Modelling airline network routing and scheduling under airport capacity constraints
1 January 2008
A flight routing and scheduling model is under development that predicts airline routing and scheduling under airport capacity constraints. It consists of several components describing different aspects of the air transport system, including passenger demand, airline competition, flight delay, and airline cost. These models are integrated into a flight routing and scheduling model in which an objective function is defined to maximize airline system profit within a routing network, subject to constraints. This framework allows the relationships between fares, passenger demand, infrastructure capacity constraints, flight delays, flight frequencies, and routing network to be simulated. In this paper the integrated flight routing and scheduling model is first applied to a series of simple theoretical routing networks to illustrate its capabilities. With increasing airport capacity constraints the results show an increase in average fares, a decrease in O-D passenger demand, and a shift in flight routing away from the most constrained airports. The model is then applied to a network of airports in the United States with 2005 population, income and airport capacity inputs. With further development the model is to be applied to forecasting air traffic system growth, including network and schedule changes resulting from increasing delays, in the Aviation Integrated Modelling (AIM) project under development at the University of Cambridge. Copyright © 2008 by Antony D. Evans, Andreas Schafer, and Lynnette Dray.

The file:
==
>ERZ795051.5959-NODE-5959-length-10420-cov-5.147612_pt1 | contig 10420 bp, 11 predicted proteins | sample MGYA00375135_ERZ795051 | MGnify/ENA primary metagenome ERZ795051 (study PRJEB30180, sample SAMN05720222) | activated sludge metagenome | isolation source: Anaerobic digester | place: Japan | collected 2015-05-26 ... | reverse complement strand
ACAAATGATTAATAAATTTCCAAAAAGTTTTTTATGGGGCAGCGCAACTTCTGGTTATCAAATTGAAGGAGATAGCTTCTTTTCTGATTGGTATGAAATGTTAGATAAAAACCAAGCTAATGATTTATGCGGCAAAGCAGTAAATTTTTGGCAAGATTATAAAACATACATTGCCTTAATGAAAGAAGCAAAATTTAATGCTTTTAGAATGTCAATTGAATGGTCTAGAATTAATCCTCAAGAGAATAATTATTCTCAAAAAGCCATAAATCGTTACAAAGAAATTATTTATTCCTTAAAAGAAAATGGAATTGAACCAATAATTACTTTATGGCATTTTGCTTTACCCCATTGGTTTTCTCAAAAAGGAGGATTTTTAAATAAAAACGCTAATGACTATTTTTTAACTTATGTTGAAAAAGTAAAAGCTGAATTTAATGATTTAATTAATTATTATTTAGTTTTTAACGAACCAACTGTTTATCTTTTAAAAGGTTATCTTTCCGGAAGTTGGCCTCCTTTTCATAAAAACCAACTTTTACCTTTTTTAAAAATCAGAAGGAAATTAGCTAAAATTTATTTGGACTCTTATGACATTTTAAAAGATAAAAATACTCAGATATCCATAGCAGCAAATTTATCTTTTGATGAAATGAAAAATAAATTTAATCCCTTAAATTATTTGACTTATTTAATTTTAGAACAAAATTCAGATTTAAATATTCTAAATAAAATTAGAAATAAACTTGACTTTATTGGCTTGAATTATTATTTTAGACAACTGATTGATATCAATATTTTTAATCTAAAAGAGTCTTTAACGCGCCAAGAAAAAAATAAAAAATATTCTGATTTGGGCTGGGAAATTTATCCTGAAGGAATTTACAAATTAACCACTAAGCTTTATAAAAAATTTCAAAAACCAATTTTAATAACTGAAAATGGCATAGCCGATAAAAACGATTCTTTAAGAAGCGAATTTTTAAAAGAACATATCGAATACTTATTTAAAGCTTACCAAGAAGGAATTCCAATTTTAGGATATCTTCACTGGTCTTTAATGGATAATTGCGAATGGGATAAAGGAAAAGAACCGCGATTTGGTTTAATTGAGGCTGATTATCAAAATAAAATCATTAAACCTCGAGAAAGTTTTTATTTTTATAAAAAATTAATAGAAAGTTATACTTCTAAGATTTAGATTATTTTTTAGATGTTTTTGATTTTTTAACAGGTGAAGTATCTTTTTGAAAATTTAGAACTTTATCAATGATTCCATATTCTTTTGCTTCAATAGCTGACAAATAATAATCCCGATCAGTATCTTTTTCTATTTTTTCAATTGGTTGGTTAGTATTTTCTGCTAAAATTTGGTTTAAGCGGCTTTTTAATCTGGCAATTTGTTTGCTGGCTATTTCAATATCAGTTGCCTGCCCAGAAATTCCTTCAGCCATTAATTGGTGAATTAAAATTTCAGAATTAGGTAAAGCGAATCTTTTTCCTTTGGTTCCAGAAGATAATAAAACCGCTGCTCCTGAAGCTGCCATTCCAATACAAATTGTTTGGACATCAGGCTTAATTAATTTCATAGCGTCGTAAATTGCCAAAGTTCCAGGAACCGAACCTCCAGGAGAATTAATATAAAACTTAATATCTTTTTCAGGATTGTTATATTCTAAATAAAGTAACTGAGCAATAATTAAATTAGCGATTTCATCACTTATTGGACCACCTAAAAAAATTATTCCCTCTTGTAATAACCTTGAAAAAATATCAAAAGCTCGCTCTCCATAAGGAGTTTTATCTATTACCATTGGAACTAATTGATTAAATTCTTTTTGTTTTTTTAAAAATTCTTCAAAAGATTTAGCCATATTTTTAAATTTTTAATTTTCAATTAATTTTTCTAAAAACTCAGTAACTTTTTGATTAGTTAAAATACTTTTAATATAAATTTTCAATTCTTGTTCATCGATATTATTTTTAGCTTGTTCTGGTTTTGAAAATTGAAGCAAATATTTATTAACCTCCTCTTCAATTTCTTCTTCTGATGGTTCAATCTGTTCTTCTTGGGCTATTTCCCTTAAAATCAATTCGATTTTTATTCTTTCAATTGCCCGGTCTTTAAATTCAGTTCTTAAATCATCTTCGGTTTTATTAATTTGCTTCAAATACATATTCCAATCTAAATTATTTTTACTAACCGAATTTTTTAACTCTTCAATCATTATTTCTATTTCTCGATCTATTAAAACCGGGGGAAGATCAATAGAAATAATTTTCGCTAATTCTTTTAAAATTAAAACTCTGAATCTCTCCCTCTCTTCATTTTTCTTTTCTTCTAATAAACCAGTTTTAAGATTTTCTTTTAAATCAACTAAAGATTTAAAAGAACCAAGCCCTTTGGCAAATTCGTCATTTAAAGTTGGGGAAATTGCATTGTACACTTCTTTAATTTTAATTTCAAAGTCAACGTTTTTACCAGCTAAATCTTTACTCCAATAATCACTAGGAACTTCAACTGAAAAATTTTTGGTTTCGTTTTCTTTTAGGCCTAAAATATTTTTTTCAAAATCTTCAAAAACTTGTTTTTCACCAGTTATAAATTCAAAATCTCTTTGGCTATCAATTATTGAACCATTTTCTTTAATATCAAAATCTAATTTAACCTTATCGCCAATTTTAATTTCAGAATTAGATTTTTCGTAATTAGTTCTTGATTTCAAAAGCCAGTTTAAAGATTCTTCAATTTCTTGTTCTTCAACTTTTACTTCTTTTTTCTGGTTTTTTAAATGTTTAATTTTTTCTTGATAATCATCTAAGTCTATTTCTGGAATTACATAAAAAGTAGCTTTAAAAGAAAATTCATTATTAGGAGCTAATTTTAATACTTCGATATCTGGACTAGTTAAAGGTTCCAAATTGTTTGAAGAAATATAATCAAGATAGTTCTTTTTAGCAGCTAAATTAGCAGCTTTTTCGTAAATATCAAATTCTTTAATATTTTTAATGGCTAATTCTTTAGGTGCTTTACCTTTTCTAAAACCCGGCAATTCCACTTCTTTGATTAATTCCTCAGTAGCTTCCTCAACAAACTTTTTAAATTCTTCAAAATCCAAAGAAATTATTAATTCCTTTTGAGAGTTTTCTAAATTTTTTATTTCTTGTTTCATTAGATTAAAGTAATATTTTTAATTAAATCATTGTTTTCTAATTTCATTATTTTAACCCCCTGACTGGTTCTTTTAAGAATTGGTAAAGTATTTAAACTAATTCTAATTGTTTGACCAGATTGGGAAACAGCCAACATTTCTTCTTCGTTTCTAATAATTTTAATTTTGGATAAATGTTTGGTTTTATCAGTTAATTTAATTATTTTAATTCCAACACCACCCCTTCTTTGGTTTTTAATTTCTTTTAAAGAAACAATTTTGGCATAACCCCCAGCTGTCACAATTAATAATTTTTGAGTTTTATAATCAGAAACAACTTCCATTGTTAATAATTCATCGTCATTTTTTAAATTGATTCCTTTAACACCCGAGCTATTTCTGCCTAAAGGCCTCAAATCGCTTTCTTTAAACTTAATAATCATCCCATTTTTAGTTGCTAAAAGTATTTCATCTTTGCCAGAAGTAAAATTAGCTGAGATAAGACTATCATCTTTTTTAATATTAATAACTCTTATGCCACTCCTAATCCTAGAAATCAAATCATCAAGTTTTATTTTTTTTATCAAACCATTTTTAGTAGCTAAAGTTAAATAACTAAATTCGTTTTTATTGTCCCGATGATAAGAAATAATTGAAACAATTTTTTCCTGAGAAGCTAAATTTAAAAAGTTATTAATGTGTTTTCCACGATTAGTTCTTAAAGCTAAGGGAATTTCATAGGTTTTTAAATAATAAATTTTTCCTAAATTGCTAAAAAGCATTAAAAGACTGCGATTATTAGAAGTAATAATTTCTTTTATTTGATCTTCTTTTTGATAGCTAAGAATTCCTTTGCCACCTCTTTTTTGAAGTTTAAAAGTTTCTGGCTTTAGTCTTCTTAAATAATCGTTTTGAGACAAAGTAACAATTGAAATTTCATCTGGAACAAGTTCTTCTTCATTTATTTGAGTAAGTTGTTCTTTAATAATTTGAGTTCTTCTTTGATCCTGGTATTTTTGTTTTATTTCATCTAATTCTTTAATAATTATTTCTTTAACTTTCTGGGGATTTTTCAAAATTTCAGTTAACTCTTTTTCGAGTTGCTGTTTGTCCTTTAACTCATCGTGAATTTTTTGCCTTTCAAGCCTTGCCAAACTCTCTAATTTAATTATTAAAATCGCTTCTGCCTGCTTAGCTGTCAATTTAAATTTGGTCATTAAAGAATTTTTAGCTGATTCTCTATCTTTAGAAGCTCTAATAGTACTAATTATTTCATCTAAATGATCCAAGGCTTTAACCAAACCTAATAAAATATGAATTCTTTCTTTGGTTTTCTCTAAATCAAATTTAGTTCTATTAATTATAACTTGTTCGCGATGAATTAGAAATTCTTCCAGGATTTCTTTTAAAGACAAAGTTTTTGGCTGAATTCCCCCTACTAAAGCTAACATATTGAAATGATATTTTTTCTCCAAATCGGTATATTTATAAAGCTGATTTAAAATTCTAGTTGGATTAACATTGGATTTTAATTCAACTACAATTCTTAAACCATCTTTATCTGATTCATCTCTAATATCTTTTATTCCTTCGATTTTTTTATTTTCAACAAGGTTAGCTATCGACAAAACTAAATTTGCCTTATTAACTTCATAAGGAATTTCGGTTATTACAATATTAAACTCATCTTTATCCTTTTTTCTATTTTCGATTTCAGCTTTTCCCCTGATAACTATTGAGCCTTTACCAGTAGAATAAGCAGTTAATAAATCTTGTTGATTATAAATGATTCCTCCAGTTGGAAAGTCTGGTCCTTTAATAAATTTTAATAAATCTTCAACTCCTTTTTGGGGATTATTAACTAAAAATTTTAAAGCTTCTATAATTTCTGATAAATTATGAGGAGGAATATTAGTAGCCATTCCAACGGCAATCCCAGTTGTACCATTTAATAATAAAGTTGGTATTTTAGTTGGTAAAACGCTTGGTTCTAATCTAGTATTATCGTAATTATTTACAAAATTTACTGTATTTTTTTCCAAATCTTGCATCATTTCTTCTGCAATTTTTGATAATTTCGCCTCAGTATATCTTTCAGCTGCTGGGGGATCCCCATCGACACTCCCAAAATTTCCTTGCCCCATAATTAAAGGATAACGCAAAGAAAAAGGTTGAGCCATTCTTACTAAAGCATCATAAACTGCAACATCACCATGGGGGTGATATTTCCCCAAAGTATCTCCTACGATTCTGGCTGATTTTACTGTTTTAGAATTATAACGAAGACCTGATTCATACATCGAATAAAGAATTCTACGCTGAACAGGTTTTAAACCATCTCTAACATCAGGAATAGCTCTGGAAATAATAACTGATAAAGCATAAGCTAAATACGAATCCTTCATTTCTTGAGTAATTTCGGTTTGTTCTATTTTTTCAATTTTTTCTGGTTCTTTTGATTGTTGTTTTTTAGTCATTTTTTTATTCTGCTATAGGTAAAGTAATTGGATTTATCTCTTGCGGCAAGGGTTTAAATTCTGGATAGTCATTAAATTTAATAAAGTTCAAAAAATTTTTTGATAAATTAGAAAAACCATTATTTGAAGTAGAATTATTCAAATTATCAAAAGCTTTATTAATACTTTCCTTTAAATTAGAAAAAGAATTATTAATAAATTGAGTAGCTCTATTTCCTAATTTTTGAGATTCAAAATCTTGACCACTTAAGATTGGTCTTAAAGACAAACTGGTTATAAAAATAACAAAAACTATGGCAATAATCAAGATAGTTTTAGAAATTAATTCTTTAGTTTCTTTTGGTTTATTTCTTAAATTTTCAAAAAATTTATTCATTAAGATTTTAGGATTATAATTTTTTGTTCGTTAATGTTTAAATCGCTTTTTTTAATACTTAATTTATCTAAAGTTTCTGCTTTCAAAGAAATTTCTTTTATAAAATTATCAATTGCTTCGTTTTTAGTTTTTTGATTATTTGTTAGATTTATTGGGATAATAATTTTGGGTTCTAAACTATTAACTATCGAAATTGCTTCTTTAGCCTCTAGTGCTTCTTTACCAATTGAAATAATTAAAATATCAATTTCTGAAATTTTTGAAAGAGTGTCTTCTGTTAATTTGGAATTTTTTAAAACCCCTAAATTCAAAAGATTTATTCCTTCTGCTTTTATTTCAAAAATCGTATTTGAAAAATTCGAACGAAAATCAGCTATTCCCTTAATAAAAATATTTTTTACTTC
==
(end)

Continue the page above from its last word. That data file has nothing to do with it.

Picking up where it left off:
Modelling airline network routing and scheduling under airport capacity constraints. 8th AIAA Aviation Technology, Integration and Operations (ATIO) Conference
Evans, AD; Schäfer, A; Dray, L; (2008)
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